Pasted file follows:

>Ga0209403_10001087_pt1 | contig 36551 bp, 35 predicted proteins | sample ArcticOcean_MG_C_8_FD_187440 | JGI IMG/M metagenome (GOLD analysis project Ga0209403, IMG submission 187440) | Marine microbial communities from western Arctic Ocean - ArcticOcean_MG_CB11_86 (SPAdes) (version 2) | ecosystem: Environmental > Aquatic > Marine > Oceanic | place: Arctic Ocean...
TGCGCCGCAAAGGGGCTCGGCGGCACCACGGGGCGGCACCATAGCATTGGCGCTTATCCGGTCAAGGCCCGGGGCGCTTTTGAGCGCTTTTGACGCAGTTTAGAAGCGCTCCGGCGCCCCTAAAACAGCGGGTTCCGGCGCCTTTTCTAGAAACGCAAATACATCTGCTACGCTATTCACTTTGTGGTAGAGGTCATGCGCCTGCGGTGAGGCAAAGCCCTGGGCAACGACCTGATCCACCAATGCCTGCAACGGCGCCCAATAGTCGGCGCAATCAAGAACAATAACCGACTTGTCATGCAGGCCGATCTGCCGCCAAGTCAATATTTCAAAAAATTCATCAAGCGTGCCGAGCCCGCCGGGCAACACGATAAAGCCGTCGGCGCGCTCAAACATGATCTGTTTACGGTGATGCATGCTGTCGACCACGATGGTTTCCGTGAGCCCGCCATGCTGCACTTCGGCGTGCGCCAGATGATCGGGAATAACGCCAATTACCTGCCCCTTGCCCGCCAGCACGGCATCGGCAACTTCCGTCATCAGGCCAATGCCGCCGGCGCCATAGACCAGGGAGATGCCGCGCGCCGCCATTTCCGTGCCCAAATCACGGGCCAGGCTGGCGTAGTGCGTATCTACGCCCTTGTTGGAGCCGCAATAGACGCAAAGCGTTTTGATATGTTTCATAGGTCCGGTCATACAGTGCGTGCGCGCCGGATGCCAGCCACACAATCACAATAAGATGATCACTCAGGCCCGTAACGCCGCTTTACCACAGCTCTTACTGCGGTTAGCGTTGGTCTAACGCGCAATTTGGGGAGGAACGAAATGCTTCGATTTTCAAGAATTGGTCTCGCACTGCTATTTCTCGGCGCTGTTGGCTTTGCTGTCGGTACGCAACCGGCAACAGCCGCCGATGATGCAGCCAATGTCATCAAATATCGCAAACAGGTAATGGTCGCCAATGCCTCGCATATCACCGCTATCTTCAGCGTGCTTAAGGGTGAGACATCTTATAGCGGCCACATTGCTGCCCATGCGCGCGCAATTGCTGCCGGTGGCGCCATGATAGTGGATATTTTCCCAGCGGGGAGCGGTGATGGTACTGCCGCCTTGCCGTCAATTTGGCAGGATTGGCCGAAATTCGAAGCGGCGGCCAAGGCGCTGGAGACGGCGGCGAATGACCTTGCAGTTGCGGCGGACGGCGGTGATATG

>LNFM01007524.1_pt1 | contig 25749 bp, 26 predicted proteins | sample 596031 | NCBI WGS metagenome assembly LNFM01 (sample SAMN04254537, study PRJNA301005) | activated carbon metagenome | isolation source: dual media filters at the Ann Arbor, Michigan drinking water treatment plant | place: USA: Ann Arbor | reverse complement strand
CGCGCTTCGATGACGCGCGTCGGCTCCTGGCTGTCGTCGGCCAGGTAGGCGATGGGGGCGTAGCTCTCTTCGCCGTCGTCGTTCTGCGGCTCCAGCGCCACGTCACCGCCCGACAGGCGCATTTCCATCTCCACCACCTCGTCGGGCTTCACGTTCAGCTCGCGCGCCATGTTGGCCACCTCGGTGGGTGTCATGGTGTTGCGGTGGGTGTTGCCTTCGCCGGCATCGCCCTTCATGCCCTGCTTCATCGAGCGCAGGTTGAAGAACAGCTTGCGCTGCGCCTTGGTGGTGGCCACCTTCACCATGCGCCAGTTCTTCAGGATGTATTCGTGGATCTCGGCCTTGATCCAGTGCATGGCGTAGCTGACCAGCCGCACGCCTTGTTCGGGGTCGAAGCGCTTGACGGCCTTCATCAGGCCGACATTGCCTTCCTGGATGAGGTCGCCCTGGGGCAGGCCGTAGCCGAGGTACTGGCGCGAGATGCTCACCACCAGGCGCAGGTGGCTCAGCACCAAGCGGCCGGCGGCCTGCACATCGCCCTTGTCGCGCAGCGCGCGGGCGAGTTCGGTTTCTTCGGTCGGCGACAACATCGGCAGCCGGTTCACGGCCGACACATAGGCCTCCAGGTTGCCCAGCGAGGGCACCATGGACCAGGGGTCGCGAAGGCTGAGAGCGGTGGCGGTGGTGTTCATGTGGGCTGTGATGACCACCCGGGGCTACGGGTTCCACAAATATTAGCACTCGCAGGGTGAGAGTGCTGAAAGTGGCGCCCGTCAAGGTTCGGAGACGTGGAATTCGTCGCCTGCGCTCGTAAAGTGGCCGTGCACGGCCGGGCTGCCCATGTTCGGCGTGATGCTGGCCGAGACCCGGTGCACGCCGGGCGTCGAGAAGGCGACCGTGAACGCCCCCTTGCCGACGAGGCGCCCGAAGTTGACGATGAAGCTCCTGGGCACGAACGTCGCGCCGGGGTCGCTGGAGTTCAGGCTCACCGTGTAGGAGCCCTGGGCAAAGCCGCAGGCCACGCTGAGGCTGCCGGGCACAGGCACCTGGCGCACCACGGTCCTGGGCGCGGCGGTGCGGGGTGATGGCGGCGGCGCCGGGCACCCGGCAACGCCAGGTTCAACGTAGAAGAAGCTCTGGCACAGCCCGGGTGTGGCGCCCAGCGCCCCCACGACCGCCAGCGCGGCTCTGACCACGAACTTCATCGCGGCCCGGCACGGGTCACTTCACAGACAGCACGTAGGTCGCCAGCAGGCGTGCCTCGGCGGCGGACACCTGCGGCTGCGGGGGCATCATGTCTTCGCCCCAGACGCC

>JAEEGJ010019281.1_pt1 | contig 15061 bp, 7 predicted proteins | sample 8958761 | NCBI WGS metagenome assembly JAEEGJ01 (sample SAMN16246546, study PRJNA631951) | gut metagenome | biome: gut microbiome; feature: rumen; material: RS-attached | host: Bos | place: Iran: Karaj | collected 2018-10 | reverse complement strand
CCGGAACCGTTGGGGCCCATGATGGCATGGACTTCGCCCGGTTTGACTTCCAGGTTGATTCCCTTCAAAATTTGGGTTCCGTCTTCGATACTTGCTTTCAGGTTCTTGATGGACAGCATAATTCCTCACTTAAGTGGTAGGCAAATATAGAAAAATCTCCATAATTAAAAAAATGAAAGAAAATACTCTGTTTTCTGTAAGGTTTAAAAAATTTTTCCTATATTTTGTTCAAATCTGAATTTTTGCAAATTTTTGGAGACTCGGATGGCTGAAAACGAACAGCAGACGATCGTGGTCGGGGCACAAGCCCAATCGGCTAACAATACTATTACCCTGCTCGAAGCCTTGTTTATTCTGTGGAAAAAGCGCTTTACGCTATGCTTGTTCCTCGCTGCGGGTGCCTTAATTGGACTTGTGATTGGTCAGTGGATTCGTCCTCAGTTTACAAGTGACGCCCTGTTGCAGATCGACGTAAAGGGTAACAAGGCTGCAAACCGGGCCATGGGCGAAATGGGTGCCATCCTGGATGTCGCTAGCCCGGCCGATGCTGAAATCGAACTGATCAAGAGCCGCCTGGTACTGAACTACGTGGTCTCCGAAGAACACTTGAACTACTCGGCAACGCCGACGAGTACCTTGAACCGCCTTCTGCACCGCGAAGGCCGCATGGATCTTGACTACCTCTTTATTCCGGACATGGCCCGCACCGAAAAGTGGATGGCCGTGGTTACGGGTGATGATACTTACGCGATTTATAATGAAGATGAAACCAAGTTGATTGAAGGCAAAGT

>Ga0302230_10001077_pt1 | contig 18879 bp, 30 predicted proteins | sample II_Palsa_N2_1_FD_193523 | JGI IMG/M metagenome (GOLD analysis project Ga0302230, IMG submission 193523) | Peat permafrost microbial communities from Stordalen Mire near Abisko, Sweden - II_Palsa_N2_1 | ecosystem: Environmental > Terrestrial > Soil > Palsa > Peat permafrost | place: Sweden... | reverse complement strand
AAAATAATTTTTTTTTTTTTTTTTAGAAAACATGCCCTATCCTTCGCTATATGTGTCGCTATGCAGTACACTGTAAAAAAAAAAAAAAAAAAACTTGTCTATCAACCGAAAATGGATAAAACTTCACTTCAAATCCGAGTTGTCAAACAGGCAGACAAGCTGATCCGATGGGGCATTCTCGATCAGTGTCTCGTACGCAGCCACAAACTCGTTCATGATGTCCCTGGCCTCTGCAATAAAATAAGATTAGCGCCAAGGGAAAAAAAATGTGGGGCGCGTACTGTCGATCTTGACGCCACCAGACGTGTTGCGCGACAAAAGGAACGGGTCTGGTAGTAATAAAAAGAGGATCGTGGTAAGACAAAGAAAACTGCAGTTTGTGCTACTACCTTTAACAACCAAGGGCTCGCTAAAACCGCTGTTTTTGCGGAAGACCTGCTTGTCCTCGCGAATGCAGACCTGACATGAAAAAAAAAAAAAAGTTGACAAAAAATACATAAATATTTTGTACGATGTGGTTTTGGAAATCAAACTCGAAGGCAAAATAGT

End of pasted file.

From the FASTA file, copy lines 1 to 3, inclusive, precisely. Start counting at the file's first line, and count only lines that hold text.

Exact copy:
>Ga0209403_10001087_pt1 | contig 36551 bp, 35 predicted proteins | sample ArcticOcean_MG_C_8_FD_187440 | JGI IMG/M metagenome (GOLD analysis project Ga0209403, IMG submission 187440) | Marine microbial communities from western Arctic Ocean - ArcticOcean_MG_CB11_86 (SPAdes) (version 2) | ecosystem: Environmental > Aquatic > Marine > Oceanic | place: Arctic Ocean...
TGCGCCGCAAAGGGGCTCGGCGGCACCACGGGGCGGCACCATAGCATTGGCGCTTATCCGGTCAAGGCCCGGGGCGCTTTTGAGCGCTTTTGACGCAGTTTAGAAGCGCTCCGGCGCCCCTAAAACAGCGGGTTCCGGCGCCTTTTCTAGAAACGCAAATACATCTGCTACGCTATTCACTTTGTGGTAGAGGTCATGCGCCTGCGGTGAGGCAAAGCCCTGGGCAACGACCTGATCCACCAATGCCTGCAACGGCGCCCAATAGTCGGCGCAATCAAGAACAATAACCGACTTGTCATGCAGGCCGATCTGCCGCCAAGTCAATATTTCAAAAAATTCATCAAGCGTGCCGAGCCCGCCGGGCAACACGATAAAGCCGTCGGCGCGCTCAAACATGATCTGTTTACGGTGATGCATGCTGTCGACCACGATGGTTTCCGTGAGCCCGCCATGCTGCACTTCGGCGTGCGCCAGATGATCGGGAATAACGCCAATTACCTGCCCCTTGCCCGCCAGCACGGCATCGGCAACTTCCGTCATCAGGCCAATGCCGCCGGCGCCATAGACCAGGGAGATGCCGCGCGCCGCCATTTCCGTGCCCAAATCACGGGCCAGGCTGGCGTAGTGCGTATCTACGCCCTTGTTGGAGCCGCAATAGACGCAAAGCGTTTTGATATGTTTCATAGGTCCGGTCATACAGTGCGTGCGCGCCGGATGCCAGCCACACAATCACAATAAGATGATCACTCAGGCCCGTAACGCCGCTTTACCACAGCTCTTACTGCGGTTAGCGTTGGTCTAACGCGCAATTTGGGGAGGAACGAAATGCTTCGATTTTCAAGAATTGGTCTCGCACTGCTATTTCTCGGCGCTGTTGGCTTTGCTGTCGGTACGCAACCGGCAACAGCCGCCGATGATGCAGCCAATGTCATCAAATATCGCAAACAGGTAATGGTCGCCAATGCCTCGCATATCACCGCTATCTTCAGCGTGCTTAAGGGTGAGACATCTTATAGCGGCCACATTGCTGCCCATGCGCGCGCAATTGCTGCCGGTGGCGCCATGATAGTGGATATTTTCCCAGCGGGGAGCGGTGATGGTACTGCCGCCTTGCCGTCAATTTGGCAGGATTGGCCGAAATTCGAAGCGGCGGCCAAGGCGCTGGAGACGGCGGCGAATGACCTTGCAGTTGCGGCGGACGGCGGTGATATG

>LNFM01007524.1_pt1 | contig 25749 bp, 26 predicted proteins | sample 596031 | NCBI WGS metagenome assembly LNFM01 (sample SAMN04254537, study PRJNA301005) | activated carbon metagenome | isolation source: dual media filters at the Ann Arbor, Michigan drinking water treatment plant | place: USA: Ann Arbor | reverse complement strand